There are many facilities dedicated to hunger relief across Arkansas, and the COVID-19 pandemic has exacerbated the challenge of coordinating food delivery to those in need.
Scott Hamilton, CEO of the Urban League of the State of Arkansas, said his resurgent nonprofit did a lot of research to remain viable in the early months of COVID-19, but a particular niche led to opportunities to make a difference on the food front.
“When COVID broke out last year, we were just like everybody else trying to figure out our way, how do we survive as a nonprofit? But more importantly, what do we do in that space to make sure that our citizens in our community are able to deal with and navigate through this space that none of us have ever been in?” Hamilton tells Talk Business & Politics.
“We began to start looking at what types of impacts that COVID was exacerbating in areas that people were already having challenges in. And I’ll tell you food insecurity really started to rise up the top,” he said.
Hamilton said it was clear the coronavirus was impacting and would continue to impact the food network to people in need. With schools closing, soup kitchens shuttering, and the economy being hobbled, the Urban League searched for a way to plug in.
“Schools kids being out of school and not being able to access free and reduced lunches or the after-school programs – that really concerned us,” he recalled.
The Urban League of the State of Arkansas is dedicated to equity and equality specifically involving issues related to health, education, housing, jobs and employment, and social justice.
Not wanting to create a new network or reinvent the proverbial wheel, Hamilton said leadership in his organization put together a plan to fill a gap in coordinating different groups in the food ecosystem to deliver meals to those in need. The Department of Human Services liked the plan and assisted with $450,000 in CARES Act funding.
“We’ve got great networks of food banks, we’ve got the Hunger Relief Alliance. We’ve got systems that are there, but we started seeing some struggle because people couldn’t really get to food banks,” he said.
Like Amazon delivering goods from the wholesale level to the final mile, the Urban League pulled resources together to streamline a system for food delivery that Hamilton thinks could be a blueprint for statewide implementation.
“Locally, we saw a lot of out of work chefs, caterers, restaurant operators. These folks were out of work because of the pandemic. We realized that at the State Fair, that there was a lot of commercial kitchen access, a lot of space where we could be very COVID aware in terms of our operation. We partnered with the State Fair, and we have a full-blown daily, almost around-the-clock group of chefs that are just cooking food. We’re getting the food from our food bank networks… And then we’ve got teams of folks that are taking that cooked food, they’re packaging it in single plate meals, and wrapping it,” Hamilton said.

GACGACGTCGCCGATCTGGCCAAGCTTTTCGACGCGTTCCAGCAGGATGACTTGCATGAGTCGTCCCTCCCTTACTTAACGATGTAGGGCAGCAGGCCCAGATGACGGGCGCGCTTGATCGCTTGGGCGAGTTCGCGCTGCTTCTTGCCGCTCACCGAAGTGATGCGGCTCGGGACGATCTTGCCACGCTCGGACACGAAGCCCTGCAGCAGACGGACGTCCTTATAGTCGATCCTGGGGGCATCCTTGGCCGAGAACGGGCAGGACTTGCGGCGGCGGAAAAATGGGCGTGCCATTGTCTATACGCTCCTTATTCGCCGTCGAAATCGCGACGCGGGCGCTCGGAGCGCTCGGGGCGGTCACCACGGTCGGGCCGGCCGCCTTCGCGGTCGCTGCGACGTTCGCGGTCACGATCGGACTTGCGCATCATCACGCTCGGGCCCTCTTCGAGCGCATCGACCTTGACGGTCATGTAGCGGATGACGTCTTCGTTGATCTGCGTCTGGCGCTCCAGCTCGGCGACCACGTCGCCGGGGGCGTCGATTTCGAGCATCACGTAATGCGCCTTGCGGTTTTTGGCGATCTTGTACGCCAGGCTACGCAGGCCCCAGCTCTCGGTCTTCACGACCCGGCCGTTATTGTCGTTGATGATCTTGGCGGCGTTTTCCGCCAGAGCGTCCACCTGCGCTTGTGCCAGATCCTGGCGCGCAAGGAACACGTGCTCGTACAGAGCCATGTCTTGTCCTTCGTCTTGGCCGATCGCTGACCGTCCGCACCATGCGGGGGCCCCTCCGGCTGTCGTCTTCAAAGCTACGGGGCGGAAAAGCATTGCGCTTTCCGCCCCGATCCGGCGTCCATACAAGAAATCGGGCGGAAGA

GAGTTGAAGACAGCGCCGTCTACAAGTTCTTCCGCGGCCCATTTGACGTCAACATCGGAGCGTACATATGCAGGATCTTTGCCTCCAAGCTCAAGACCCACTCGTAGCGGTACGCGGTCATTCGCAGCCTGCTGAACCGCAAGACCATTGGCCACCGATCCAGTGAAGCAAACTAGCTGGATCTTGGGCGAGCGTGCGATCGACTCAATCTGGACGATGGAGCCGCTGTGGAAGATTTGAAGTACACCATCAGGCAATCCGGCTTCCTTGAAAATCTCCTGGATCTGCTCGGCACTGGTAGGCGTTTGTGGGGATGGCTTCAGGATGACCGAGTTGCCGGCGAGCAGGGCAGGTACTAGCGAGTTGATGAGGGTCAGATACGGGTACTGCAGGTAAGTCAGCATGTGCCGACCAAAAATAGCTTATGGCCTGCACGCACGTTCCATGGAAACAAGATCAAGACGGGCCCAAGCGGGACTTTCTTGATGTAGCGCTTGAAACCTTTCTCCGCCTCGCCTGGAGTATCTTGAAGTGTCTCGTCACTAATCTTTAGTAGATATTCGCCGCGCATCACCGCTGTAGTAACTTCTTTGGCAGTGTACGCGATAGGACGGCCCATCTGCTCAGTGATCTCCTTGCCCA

“We’re then loading them into refrigerated trucks and moving them around the state to different communities. We’ve targeted low-income housing facilities, senior facilities, veterans facilities initially, just because that logistically has helped us,” he added.
Hamilton said the group is currently serving 45 counties in Arkansas, but sees the potential to take the concept further.
“We think it can. And what we’d like to do from that is begin to see if we could replicate a similar model out into our counties, out into our smaller communities. Can we find a shuttered school or a restaurant that has a commercial kitchen? Can we then identify people that are trained, skilled at preparing meals? And then begin to set up operations in more of a localized manner, where folks could prepare meals in communities that they’re going to serve directly. If we can figure out a way then to get the commodity food to them, then it becomes a lot easier to get food into as we say to bellies of those that need it,” Hamilton said.
You can view his interview in the video below.